Legend has it that Lord Buddha, on his death bed, summoned all the world's animals. Only 12 appeared before him--the rat, the ox, the tiger, the hare, the dragon, the snake, the horse, the ram, the monkey, the rooster, the dog and the boar. Buddha rewarded them by placing them in the Chinese zodiac and naming a year for each one, in a 12-year cycle.
Now it is the dragon's turn. The lunar new year that dawns next Wednesday will be the Year of the Dragon, or 4686 by Chinese calculations. A holiday that is more ancient than the Western world's Jan. 1, the lunar new year will be celebrated by about a quarter of the world's population. Wherever they live, Chinese, Vietnamese and many other Asians will pay off their debts, feast with their relatives and spoil the younger generation with lai see ("lucky money") tucked into bright-red envelopes.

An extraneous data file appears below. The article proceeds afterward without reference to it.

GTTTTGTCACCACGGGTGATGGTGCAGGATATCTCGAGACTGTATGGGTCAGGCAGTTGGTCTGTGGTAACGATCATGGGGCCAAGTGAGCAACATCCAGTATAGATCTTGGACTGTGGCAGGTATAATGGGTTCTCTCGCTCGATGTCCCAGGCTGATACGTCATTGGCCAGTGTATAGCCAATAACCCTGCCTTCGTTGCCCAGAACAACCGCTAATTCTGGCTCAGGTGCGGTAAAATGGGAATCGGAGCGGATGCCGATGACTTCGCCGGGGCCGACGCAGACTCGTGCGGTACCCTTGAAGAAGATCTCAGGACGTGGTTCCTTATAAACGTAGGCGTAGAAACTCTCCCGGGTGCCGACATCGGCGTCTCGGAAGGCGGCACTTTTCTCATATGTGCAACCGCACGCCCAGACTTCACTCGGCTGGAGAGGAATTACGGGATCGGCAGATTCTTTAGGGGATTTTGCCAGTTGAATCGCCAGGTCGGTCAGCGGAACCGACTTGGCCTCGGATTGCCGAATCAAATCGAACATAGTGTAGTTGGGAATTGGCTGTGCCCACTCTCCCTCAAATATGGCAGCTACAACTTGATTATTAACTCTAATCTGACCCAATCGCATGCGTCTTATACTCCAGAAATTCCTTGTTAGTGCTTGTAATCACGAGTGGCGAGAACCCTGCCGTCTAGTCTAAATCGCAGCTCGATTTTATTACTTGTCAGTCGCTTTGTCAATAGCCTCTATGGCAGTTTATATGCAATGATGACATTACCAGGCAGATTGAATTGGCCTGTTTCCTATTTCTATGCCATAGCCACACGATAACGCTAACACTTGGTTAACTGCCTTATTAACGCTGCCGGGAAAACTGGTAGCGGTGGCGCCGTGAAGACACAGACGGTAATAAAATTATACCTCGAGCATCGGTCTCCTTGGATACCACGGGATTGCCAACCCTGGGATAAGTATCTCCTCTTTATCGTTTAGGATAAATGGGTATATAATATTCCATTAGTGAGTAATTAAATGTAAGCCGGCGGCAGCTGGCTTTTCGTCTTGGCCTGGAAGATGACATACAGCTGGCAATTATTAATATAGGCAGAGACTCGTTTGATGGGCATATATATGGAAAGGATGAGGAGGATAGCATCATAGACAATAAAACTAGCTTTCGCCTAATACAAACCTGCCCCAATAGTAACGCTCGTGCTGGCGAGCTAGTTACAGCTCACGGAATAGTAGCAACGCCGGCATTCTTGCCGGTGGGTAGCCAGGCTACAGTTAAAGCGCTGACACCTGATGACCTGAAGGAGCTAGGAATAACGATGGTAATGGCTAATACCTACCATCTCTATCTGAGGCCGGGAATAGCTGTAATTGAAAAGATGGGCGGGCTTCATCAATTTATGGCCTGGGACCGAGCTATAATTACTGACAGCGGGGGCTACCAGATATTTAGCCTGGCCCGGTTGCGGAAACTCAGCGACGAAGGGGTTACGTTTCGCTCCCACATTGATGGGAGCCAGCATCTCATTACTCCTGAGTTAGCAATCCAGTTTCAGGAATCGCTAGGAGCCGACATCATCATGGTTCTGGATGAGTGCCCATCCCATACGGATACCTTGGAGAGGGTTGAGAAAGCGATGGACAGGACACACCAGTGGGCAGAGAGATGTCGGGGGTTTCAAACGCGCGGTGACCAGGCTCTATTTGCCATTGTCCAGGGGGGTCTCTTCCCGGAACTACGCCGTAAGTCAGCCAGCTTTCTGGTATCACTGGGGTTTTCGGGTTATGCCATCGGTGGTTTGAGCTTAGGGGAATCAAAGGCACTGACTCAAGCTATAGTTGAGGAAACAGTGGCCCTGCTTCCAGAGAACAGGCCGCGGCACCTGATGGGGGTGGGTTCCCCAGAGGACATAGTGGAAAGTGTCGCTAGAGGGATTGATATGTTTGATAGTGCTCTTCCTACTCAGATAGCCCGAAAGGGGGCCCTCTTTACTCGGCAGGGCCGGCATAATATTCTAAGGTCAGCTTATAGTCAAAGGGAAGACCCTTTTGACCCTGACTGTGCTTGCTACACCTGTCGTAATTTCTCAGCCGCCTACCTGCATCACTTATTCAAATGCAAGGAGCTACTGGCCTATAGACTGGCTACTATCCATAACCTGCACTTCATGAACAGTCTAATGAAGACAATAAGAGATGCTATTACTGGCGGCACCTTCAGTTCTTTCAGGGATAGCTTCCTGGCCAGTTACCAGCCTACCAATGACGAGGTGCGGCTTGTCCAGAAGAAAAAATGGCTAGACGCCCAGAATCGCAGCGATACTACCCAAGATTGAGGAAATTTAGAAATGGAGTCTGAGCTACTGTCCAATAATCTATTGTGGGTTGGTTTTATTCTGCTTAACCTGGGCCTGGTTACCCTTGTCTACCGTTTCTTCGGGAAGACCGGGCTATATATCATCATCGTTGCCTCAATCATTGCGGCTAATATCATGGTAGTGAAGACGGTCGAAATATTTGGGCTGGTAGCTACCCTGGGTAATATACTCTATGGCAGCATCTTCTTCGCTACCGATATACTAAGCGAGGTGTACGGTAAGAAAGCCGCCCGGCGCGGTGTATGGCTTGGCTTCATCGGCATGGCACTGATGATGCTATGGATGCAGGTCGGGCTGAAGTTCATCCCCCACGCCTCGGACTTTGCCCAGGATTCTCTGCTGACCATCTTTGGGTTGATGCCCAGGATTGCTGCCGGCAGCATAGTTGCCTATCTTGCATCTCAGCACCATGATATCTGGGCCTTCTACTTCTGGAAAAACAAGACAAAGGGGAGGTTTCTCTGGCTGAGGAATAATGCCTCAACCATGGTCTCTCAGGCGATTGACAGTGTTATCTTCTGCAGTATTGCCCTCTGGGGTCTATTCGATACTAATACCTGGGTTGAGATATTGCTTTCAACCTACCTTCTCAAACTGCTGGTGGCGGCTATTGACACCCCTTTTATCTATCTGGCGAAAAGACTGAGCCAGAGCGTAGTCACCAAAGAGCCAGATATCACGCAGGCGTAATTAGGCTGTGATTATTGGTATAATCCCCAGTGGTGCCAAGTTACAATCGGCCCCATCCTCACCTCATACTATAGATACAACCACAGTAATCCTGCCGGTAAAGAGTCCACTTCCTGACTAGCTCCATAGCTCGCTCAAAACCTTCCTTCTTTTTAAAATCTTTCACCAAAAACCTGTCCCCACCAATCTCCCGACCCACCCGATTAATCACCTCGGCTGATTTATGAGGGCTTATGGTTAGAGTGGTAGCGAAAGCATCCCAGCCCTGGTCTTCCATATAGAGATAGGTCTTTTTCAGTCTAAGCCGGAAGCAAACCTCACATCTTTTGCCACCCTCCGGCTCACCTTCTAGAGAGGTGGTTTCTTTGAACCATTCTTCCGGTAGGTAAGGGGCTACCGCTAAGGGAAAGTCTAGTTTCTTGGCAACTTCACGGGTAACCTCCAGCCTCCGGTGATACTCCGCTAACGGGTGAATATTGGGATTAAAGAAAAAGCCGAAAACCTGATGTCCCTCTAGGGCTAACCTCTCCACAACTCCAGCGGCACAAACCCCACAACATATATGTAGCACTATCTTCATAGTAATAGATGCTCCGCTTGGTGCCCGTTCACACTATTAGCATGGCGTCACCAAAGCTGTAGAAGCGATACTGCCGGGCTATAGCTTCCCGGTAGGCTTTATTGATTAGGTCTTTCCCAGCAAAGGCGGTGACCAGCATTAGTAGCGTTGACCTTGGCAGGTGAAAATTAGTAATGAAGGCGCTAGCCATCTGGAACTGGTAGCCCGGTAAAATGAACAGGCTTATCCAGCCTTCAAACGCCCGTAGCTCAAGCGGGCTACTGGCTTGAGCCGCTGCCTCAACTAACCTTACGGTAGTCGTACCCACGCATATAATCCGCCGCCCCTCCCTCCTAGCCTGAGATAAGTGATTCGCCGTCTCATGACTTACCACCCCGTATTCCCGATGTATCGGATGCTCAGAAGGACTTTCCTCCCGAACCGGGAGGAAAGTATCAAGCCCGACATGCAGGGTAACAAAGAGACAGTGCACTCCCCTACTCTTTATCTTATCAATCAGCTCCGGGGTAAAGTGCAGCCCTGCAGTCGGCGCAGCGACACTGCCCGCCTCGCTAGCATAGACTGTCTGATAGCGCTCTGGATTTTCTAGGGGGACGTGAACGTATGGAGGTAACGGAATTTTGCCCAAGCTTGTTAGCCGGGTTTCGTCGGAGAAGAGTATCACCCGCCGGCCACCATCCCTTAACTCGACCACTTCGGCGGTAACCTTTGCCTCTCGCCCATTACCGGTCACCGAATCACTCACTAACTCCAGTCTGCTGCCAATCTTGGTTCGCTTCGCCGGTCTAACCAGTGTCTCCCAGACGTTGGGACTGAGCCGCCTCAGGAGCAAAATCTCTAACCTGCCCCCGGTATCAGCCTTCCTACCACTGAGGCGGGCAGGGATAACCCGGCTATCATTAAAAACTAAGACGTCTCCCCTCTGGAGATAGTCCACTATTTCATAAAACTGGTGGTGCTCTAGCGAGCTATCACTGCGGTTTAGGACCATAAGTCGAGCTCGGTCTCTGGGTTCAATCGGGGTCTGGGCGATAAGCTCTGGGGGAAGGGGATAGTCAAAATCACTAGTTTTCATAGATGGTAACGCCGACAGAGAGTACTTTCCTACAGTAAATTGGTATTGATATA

Yet, in mainland China, officials approach this particular new year with misgiving. The problem is that many Chinese believe that each child takes on the personality characteristics of the animal that represents the year of his birth. Dragon babies are the most prized of all, for they are thought to be brave, self-confident, healthy and energetic, destined for success and prosperity. Every time the Year of the Dragon rolls around, birthrates climb.